Monday, August 17, 2009

An Inconvenient Tooth

There’s something about movie popcorn. My sweet tooth I can satisfy anywhere but only movies can satisfy my popcorn tooth. I also firmly believe that you should try to do some good in this world.

And that precisely is the problem.

Think about the roughly 15 dollars you spend whenever you go to the movies. Then think about those commercials you’ve seen on television: weepy, wide-eyed, hungry children staring at you while you’re reminded that just pennies a day could keep that that very child from starving to death. You are moved, you resolve—and then a moment later you are chuckling over Joey's latest antics in the Friends rerun you are watching for the 11th time.

You are spending 15 dollars munching popcorn while children are literally dying.

It’s easy to rationalize your behavior. “What could my $15 do against the all the world’s problems?” Answer: It could save a child’s life. “Hey I do plenty of good, I give to charity, donate my time. Can’t I just go to the movies?” Answer: You could always do more. Is your evening at the movies worth a child’s life? “How can I be sure my $15 will actually do any good?” Answer: Stop going to movies and get involved in the relevant organizations.

In fact it’s very hard to justify going to the movies. Or going out to dinner. Or buying new clothes. Or pretty much anything we do. If all of us just cut back a little on our luxuries and redirected our resources we could do an awful lot of good in this world. Take global warming, for example. If everyone who saw Al Gore’s An Inconvenient Truth had just applied their popcorn money directly towards the problem in some way, perhaps the movie wouldn’t have been necessary.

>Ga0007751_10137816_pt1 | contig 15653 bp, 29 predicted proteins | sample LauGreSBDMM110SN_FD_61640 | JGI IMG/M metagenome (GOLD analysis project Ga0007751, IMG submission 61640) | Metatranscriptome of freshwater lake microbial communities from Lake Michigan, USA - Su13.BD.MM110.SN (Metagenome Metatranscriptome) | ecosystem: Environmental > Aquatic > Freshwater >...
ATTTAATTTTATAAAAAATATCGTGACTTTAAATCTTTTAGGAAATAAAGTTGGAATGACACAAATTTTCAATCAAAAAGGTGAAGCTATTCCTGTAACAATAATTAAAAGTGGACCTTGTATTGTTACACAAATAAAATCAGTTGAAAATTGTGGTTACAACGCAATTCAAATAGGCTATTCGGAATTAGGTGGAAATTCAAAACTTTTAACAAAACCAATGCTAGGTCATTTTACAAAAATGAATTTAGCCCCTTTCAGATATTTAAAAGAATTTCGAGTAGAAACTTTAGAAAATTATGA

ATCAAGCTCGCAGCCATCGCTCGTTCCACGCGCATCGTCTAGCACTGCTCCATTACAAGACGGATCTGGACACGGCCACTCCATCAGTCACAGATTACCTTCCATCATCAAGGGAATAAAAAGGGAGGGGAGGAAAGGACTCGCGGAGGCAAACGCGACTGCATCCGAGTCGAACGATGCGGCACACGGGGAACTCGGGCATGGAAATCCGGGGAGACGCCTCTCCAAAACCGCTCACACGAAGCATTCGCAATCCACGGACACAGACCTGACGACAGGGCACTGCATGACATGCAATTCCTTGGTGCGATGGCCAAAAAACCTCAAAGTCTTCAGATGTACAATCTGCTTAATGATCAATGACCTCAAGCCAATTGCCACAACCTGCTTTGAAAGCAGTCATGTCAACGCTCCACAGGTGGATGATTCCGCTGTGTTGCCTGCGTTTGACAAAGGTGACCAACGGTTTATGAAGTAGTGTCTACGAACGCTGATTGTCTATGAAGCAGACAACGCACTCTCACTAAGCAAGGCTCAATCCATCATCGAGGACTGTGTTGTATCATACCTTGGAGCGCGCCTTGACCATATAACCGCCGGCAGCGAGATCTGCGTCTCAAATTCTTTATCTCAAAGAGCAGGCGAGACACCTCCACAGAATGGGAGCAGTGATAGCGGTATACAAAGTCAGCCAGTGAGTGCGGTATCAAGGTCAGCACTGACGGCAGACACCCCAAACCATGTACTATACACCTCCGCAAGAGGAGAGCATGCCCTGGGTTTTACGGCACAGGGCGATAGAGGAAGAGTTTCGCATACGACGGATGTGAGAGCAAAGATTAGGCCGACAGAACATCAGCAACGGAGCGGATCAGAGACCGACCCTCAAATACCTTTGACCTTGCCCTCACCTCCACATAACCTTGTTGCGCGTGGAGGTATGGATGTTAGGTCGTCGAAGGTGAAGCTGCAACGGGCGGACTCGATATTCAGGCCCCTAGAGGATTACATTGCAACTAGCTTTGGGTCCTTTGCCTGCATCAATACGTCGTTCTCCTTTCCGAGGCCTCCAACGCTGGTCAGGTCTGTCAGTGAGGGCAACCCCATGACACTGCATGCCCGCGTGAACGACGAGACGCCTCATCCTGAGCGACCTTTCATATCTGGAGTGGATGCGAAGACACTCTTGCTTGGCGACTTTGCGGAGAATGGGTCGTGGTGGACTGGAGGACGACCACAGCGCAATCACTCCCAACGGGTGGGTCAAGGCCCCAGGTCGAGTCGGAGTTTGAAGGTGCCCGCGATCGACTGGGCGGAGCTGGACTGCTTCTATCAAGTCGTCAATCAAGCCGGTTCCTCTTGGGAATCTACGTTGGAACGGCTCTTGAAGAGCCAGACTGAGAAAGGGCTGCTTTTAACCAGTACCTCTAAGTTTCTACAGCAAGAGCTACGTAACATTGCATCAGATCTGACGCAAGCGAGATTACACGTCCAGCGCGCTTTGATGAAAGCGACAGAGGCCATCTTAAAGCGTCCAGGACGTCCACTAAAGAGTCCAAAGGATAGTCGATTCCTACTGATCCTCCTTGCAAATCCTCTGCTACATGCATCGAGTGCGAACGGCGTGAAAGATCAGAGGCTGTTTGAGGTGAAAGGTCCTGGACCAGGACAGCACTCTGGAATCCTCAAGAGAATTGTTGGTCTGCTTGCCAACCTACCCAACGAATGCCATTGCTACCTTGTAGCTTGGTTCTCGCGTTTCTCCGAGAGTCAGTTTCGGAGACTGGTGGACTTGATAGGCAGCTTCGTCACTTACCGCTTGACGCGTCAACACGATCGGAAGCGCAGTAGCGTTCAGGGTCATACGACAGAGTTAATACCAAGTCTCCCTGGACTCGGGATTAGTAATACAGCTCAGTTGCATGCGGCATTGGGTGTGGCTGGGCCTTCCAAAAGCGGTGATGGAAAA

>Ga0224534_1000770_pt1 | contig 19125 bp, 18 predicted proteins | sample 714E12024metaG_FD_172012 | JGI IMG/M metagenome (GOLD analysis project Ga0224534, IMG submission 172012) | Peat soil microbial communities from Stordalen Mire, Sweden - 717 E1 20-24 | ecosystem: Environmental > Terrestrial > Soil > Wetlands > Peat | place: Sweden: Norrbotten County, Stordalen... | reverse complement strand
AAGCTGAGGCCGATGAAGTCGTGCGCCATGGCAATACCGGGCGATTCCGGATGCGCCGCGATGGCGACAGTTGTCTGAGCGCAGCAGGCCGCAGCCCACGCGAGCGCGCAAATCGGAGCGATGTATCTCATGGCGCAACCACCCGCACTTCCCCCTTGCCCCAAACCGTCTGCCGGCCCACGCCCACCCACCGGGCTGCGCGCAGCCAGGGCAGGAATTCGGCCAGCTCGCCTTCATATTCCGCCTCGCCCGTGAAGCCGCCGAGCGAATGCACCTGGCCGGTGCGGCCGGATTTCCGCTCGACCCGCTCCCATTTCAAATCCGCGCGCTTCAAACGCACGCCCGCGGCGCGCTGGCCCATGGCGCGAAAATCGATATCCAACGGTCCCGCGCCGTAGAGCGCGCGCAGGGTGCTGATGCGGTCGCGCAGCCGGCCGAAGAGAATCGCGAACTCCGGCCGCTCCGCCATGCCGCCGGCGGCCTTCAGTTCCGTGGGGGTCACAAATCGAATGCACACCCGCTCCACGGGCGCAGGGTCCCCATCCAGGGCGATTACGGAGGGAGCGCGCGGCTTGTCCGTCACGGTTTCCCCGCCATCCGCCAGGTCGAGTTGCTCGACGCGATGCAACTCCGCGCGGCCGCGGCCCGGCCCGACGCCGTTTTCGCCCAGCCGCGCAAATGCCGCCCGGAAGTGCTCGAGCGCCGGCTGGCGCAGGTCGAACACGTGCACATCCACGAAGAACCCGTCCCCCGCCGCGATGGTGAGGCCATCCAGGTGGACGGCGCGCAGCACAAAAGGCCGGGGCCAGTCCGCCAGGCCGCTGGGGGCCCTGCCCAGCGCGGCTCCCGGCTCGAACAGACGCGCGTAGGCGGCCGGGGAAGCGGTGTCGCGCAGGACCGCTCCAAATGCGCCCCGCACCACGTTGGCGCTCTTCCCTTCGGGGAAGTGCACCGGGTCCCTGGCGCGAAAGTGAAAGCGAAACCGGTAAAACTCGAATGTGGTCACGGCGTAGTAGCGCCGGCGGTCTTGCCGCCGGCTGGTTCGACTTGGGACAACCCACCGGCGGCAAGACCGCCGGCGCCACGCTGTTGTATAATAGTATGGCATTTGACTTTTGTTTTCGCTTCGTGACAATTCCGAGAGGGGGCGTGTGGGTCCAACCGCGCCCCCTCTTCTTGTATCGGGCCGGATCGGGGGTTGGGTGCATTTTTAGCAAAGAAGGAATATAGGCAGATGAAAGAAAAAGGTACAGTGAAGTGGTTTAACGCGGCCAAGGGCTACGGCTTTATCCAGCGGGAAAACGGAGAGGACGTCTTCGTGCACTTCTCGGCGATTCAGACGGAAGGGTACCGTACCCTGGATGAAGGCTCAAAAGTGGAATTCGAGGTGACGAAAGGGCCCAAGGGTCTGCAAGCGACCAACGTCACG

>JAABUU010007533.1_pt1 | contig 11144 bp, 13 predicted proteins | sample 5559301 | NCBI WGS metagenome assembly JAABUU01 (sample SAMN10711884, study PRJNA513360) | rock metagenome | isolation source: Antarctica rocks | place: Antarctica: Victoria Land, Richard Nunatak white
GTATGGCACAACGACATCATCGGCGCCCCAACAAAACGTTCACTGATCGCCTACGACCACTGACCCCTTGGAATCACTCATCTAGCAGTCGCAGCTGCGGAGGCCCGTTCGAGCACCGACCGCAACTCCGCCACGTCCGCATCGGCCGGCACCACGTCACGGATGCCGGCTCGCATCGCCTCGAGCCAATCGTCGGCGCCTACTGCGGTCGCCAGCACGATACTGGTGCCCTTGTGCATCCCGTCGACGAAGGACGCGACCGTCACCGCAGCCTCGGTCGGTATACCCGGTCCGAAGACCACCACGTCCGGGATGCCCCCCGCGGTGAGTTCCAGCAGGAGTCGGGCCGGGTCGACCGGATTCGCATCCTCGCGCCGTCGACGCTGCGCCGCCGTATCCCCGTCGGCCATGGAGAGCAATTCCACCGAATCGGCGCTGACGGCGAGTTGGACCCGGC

You are a terrible person for going to the movies.

Oh wait—Ross is about to propose to Rachel!


  1. Not to be rude, but I find this to be a little below your typical standard of nuance. In my 60 second rebuttal - created and typed out in as close to a minute as I can get it - the first problems I see with this is that a) it assumes that the art itself is without philanthropic merit, which is perhaps likely but not necessarily fair, and b) that the act of going to the movies is an event which occurs in a vaccuum, with no ultimate results beyond the initial entertainment value of the watching experience.

    The first point is rather obvious, so I won't belabor the point about socially minded documentaries and muckraking exposes which have exposed people to important issues or highlighted hidden problems or created momentum for action. Instead, I want to focus on the second point, which might seem less obvious, but which I think is more important.

    When Paul Newman wanted to create a line of salad dressings, he couldn't get a distribution deal until he agreed to name his line after himself and to put his face on the label; it was against his style to use his celebrity as a marketing tool given that he disliked being a celebrity and wanted to be seen just as an actor. But by the very fact that he was Paul Newman the product line got attention and did very well and ultimately raised hundreds of millions of dollars for nonprofits and charity; certainly he raised more money than I, or any other anonymous peon could have, and he did so as a result of the fact that he had made popular movies. By going to the movies we can empower the people that make those movies to produce social works that are greater than what we could do on our own. There's a reason why Unicef and other charities reach out to the Angelina Jolies of the world.